Thus, the court has built a bare possibility of fact into a conclusive presumption of law and made it determinative of the court's jurisdiction. It is the jurisdictional aspect of the rule with which I am chiefly concerned.

The majority pile presumption upon presumption. The first is that, if the record does not affirmatively show to the contrary, it will be presumed that a defendant was not informed regarding his rights by the court. From this, they then presume that he did not know of his rights from any source, or at all. The presumption process is then completed with the presumption that he would not have pleaded guilty if he had known of his rights. Without any inquiry as to the facts, the plea is then vacated.

*176 Curiously enough In re Wilken v. Squier, supra, relies upon and quotes in extenso from Johnson v. Zerbst, 304 U.S. 458, 82 L. Ed. 1461, 58 S. Ct. 1019, 146 A.L.R. 357, which is the leading case upon this subject. Since it conflicts with the majority opinion, which purports to follow it, a further quotation from it is permissible.

The facts in that case were that the petitioner had requested counsel from the wrong person, that is, from the United States attorney, instead of the judge. He had not been asked if he wanted counsel, only if he was ready for trial. He went to trial without the aid of counsel, was convicted, and applied for a writ of habeas corpus. Upon the question of whether or not he had intelligently waived his right to counsel, the court said (p. 464):

"... A waiver is ordinarily an intentional relinquishment or abandonment of a known right or privilege. The determination of whether there has been an intelligent waiver of the right to counsel must depend, in each case, upon the particular facts and circumstances surrounding that case, including the background, experience, and conduct of the accused.

"...

(p. 468) "It must be remembered, however, that a judgment can not be lightly set aside by collateral attack, even on habeas corpus. When collaterally attacked, the judgment of a court carries with it a presumption of regularity. Where a defendant, without counsel, acquiesces in a trial resulting in his conviction and later seeks release by the extraordinary remedy of habeas corpus, the burden of proof rests upon him to establish that he did not competently and intelligently waive his constitutional right to assistance of counsel. If in a habeas corpus hearing, he does meet this burden and convinces the court by a preponderance of evidence that he neither had counsel nor properly waived his constitutional right to counsel, it is the duty of the court to grant the writ."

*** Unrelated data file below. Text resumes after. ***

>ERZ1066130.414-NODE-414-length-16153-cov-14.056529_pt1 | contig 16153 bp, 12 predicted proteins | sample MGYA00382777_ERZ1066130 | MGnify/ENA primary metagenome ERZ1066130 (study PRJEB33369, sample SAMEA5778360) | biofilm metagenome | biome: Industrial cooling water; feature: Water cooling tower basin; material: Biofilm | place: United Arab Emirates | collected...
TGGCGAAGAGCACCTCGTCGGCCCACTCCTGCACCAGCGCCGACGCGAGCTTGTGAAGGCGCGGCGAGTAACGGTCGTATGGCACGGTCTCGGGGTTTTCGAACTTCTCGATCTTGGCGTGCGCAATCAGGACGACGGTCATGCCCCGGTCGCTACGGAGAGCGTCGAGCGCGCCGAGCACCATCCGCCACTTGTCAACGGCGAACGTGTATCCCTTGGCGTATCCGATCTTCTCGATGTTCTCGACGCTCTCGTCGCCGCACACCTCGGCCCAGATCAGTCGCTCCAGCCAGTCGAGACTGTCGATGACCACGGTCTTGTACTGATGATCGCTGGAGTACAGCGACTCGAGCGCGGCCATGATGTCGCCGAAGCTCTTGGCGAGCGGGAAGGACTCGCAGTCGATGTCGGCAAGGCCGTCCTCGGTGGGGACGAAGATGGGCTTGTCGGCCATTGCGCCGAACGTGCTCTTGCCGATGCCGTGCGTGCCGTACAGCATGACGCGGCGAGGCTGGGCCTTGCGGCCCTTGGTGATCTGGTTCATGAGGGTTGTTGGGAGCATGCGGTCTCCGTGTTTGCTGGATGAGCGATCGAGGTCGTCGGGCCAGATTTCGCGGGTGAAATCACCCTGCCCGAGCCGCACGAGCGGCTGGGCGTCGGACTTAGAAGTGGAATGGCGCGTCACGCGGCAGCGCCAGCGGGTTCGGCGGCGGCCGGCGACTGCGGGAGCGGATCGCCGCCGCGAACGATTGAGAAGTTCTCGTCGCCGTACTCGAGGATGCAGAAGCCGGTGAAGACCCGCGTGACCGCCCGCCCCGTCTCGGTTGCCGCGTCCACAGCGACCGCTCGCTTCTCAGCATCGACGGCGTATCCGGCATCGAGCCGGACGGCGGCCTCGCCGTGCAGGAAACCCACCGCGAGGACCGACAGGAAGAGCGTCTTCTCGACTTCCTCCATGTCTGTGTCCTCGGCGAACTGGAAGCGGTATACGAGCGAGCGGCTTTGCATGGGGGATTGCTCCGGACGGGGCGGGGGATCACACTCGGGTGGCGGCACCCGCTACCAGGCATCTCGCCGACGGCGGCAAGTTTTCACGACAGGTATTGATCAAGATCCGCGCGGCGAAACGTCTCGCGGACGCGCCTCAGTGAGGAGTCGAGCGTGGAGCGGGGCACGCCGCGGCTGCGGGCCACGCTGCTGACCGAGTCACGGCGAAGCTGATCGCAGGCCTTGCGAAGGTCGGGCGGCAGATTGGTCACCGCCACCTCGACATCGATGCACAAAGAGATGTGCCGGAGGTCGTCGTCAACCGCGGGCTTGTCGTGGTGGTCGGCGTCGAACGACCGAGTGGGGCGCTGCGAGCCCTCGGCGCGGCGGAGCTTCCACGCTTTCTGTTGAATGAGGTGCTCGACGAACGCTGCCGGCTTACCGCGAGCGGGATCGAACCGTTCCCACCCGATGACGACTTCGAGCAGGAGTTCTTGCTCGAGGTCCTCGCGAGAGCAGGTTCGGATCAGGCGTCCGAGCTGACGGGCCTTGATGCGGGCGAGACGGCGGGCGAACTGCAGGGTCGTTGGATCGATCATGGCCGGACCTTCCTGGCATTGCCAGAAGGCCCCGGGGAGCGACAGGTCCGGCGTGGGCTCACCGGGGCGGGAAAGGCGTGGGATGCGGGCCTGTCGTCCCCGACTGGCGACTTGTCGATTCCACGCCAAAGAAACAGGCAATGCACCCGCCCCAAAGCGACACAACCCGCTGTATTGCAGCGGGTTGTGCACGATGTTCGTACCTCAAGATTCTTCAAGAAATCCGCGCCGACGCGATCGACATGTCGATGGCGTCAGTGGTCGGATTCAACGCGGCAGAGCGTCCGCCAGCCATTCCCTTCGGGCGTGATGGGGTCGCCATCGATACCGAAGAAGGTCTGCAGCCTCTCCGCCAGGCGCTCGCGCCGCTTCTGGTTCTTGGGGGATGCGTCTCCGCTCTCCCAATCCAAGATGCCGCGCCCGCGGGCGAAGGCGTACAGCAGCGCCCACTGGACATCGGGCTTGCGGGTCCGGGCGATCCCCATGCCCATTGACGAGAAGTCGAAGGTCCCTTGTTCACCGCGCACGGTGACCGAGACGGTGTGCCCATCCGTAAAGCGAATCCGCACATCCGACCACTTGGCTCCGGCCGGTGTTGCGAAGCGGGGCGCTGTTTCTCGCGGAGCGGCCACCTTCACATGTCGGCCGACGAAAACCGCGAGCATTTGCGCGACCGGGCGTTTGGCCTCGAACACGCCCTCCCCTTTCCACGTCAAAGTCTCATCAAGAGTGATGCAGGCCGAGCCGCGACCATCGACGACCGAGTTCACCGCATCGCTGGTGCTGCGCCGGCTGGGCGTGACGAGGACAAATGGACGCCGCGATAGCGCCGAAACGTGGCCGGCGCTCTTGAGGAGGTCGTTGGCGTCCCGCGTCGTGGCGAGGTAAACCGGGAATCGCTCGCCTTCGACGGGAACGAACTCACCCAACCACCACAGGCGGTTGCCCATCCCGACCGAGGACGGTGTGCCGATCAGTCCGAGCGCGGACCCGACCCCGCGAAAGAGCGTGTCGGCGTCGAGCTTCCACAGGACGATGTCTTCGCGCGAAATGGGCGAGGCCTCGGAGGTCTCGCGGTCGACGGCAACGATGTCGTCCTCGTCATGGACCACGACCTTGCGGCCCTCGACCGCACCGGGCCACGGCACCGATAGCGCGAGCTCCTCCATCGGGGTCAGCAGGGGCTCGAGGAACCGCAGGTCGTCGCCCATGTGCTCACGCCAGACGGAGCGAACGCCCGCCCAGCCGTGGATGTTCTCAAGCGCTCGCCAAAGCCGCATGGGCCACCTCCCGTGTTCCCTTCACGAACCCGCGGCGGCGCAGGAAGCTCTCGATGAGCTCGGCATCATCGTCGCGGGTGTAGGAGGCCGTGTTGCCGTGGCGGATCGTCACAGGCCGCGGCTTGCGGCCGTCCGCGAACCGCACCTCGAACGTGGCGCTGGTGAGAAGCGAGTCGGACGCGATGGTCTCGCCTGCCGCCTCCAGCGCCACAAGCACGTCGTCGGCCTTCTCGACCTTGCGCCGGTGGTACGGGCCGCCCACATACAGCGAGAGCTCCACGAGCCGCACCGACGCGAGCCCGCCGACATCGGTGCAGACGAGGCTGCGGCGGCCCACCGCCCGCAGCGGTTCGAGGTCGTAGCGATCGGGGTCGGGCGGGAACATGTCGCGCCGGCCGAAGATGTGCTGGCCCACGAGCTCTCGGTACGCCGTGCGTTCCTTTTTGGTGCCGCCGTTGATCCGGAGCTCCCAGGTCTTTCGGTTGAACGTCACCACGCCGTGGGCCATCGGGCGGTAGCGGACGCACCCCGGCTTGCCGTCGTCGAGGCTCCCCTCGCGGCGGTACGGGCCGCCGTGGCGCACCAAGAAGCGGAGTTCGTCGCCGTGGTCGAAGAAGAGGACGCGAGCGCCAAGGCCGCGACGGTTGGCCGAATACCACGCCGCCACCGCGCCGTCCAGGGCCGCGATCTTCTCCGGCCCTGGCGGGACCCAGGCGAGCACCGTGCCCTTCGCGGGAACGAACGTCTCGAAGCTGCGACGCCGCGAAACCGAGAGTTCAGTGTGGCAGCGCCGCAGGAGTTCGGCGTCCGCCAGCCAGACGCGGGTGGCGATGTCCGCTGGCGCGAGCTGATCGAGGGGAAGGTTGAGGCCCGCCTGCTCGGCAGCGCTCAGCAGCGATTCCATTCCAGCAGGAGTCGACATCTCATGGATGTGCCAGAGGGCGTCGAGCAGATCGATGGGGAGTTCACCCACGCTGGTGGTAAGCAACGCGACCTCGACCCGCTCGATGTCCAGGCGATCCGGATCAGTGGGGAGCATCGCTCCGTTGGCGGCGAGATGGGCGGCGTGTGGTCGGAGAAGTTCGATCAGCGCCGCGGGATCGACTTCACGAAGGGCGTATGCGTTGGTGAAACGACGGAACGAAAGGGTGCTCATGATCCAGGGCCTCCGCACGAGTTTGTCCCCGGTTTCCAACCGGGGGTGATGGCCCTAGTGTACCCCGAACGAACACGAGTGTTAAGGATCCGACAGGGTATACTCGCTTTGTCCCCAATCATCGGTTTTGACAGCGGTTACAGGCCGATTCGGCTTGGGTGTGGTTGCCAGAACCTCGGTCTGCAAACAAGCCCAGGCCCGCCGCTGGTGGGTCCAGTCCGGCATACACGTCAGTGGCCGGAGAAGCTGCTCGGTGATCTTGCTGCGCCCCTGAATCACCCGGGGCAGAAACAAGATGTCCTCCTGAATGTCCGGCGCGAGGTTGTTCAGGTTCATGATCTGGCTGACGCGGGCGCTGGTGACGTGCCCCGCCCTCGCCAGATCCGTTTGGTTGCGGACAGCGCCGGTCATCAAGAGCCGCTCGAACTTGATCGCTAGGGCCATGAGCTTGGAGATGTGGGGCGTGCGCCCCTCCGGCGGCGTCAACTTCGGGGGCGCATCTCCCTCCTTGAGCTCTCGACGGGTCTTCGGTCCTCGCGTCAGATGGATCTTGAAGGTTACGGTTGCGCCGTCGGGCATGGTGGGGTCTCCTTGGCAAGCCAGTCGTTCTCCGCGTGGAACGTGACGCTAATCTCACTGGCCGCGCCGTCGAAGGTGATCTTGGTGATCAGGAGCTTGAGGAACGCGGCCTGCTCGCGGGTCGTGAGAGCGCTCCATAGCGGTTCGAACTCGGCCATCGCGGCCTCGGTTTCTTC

The disposition of this case was that it be remanded to the district court to make findings of fact as to petitioner's knowledge relating to his right to be represented by counsel.

The Johnson case conflicts with the majority's theory of presumptions. In that case, the burden of proof was put *177 upon the petitioner as to the facts, and he was required to satisfy the trial court that he did not competently and intelligently waive his right to counsel. This is in accord with the universal rule of law that there is no burden of proving an adverse party's competency. Where the maintenance of an action hangs upon an issue of mental competency, knowledge of the law, or awareness of one's right, the burden is upon him who denies them. One is never conclusively presumed, as a matter of law, not to know the law or one's rights.

The rule of the majority opinion that a defendant cannot knowingly and voluntarily waive any right upon which the record is silent will, of course, require that a statement accompany every plea of guilty showing that the court informed a defendant not only of his constitutional right to defend by counsel, but also of his right to testify in his own behalf, to meet the witnesses face to face, to have compulsory process, and the right to an appeal. All this is necessary in order to overcome the presumption that he did not know about them and would not have pleaded guilty had the court properly enlightened him. These rights are all constitutional and on a par with each other in every way. The same rule must, therefore, apply to each of them. There are no court records in the state which affirmatively set out a complete discourse upon these subjects before the pleas of guilty were entered. They must all be vacated under the majority rule.

I dissent.

WEAVER, C.J., HILL, and OTT, JJ., concur with MALLERY, J.

NOTES

[1] Reported in 356 P. (2d) 596.